Charges dropped against Waterloo church open during pandemic, but fines remain

Trinity Bible Chapel in Waterloo, Ontario
Trinity Bible Chapel in Waterloo, OntarioCourtesy Justice Centre for Constitutional Freedoms

Charges have been stayed against leaders of a Waterloo, ON church that defied gathering limits during the pandemic, but a hefty fine remains.

In a Tuesday press release, the Justice Centre for Constitutional Freedoms (JCCF) announced the case against Trinity Bible Chapel has been resolved, resulting in the staying of charges against six religious leaders.

The chapel has been ordered to pay fines totaling $38,800 for hosting religious services in Ontario, violations of gathering restrictions under the Reopening Ontario Act.

In 2020, Ontario enacted the Reopening Ontario Act and imposed capacity limits on church services. These capacity limits were effective from 2020 to 2022 and varied in severity throughout that time. At their most restrictive, church service capacity was restricted to ten persons.

Trinity Bible Chapel was one of the most vocal advocates for Charter rights and freedoms in Ontario between December 2020 and June 2021. As a result, Lead Pastor Jacob Reaume and eight other church elders were charged under the Reopening Ontario Act for organizing six church services between January and June 2021. These services exceeded the gathering capacity restrictions of the act. Seventy-eight charges were laid as a result of these services; many of the charges carried a $10,000 minimum fine upon conviction.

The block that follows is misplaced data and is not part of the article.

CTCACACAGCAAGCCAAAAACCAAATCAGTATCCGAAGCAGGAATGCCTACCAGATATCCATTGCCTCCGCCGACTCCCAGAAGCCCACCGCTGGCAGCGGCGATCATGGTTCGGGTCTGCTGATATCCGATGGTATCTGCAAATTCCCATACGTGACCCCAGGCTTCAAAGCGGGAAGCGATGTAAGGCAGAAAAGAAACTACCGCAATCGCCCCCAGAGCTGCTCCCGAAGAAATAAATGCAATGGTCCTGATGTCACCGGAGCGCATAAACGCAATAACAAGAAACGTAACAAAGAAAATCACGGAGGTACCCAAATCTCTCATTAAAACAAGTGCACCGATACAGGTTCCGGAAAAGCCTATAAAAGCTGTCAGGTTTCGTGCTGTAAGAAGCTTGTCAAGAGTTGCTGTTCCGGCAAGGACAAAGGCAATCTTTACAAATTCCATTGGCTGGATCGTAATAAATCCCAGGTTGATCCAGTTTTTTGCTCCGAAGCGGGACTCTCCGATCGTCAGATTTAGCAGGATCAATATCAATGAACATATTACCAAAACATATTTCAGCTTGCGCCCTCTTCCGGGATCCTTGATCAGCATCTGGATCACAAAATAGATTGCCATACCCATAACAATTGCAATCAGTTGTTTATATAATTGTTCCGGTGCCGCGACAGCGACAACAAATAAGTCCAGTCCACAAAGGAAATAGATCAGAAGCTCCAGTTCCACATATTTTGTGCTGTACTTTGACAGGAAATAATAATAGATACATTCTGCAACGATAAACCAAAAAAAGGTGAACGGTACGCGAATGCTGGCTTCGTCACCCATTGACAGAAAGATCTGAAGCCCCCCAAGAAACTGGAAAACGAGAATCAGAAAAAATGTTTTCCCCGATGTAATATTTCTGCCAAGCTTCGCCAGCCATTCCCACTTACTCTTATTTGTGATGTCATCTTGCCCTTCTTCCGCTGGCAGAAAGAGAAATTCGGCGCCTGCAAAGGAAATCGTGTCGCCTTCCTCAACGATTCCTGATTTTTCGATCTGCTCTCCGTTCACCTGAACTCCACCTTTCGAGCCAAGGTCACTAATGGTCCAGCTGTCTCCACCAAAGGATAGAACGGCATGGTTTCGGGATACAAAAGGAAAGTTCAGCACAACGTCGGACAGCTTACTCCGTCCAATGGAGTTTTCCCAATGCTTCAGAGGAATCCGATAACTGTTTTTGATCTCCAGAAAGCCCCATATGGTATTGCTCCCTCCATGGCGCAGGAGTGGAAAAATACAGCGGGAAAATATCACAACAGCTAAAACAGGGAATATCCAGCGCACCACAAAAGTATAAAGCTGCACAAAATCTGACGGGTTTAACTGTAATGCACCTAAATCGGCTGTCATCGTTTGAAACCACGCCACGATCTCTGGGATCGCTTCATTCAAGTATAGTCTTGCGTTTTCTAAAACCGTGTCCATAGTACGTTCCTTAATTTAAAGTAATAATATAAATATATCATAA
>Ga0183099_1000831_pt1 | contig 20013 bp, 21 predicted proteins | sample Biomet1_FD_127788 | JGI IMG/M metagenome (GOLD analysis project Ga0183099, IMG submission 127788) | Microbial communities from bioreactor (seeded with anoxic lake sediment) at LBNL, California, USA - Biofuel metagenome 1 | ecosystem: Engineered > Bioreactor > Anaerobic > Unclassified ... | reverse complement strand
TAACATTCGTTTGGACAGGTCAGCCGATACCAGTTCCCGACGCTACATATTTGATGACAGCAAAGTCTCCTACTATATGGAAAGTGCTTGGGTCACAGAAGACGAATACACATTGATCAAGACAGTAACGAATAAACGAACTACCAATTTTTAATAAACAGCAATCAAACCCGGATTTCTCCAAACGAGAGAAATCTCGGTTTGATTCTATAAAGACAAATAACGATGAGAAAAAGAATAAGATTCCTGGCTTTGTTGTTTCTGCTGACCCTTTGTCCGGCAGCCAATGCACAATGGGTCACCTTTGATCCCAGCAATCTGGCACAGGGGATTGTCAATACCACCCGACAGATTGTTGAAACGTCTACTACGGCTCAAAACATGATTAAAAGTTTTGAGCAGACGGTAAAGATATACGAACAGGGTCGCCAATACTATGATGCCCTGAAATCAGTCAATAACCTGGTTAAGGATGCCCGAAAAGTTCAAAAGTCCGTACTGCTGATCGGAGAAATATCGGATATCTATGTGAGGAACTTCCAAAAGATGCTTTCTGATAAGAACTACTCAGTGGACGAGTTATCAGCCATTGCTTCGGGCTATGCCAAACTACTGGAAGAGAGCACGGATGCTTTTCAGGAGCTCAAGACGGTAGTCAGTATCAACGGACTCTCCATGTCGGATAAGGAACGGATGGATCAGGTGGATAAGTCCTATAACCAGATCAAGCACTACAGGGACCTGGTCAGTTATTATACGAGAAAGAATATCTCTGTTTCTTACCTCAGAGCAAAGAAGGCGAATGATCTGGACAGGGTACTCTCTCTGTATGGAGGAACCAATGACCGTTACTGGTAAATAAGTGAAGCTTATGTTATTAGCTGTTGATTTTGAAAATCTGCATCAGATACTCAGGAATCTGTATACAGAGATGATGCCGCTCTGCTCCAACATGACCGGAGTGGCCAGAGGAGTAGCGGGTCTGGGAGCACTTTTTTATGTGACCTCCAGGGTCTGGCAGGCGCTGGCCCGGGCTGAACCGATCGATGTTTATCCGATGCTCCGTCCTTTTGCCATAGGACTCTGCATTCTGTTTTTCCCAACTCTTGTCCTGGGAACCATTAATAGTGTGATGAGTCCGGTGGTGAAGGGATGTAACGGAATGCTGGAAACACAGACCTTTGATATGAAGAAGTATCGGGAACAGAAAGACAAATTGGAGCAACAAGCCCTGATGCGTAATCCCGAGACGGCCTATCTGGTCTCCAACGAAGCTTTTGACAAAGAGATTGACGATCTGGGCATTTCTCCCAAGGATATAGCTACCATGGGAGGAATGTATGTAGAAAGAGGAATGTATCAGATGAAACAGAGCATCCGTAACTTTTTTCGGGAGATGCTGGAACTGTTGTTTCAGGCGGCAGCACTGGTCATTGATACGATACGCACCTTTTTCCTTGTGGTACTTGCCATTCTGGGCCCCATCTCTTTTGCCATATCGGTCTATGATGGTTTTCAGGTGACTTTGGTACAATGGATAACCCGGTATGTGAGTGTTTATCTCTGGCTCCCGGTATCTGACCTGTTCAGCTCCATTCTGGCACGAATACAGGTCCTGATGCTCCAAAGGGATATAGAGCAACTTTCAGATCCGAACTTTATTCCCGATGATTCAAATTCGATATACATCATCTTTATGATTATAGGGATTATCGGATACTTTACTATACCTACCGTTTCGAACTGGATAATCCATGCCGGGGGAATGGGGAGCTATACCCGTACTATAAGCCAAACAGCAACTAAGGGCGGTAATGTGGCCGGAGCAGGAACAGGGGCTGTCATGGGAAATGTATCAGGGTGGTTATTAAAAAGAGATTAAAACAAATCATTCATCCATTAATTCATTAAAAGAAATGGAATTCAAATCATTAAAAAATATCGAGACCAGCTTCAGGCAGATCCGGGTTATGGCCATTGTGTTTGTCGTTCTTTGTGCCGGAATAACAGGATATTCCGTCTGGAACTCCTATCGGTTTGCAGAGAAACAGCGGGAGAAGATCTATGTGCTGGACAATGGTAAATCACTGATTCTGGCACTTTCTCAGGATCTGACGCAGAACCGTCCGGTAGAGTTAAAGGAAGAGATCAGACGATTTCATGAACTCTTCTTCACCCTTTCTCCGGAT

In court proceedings, lawyers provided by the JCCF argued the violations of the freedom of conscience and religion, the first freedom guaranteed protection by the Canadian Charter of Rights and Freedoms, as well as the freedoms of expression, association and peaceful assembly were not justified.

The Ontario Superior Court of Justice and Court of Appeal upheld the constitutionality of the gathering restrictions. On May 1 2023, Trinity Bible Chapel, the Aylmer Church of God, along with various pastors and elders, filed an application for leave to appeal their constitutional challenges to Ontario gathering restrictions to the Supreme Court of Canada.

The parties sought to argue that the lower courts had failed to assess whether the gathering restrictions infringed upon the freedoms of expression, peaceful assembly and association, as guaranteed by the Charter. On August 10 2023, the Supreme Court of Canada declined to hear the appeal.

Lawyers have negotiated an agreement whereby all charges against the elders of Trinity Bible Chapel have been stayed, along with all charges against religious leaders Michael Thiessen, Nathaniel Wright and Jacob Reaume in connection to protests in Kitchener-Waterloo. Trinity Bible Chapel will have one year to pay a $38,800 fine.

Lawyer Chris Fleury stated, “This outcome is a reflection of Ontario Courts’ failure to protect and uphold religious freedom. My clients and I strongly disagree with the Courts’ decisions with respect to their Charter protections but accept that the decision of the Ontario Court of Appeal is binding on them."

"My clients are happy to finally put these tickets and events behind them, and to do so in a way that ends the prosecution of other religious leaders who were ticketed in the Kitchener-Waterloo jurisdiction.”

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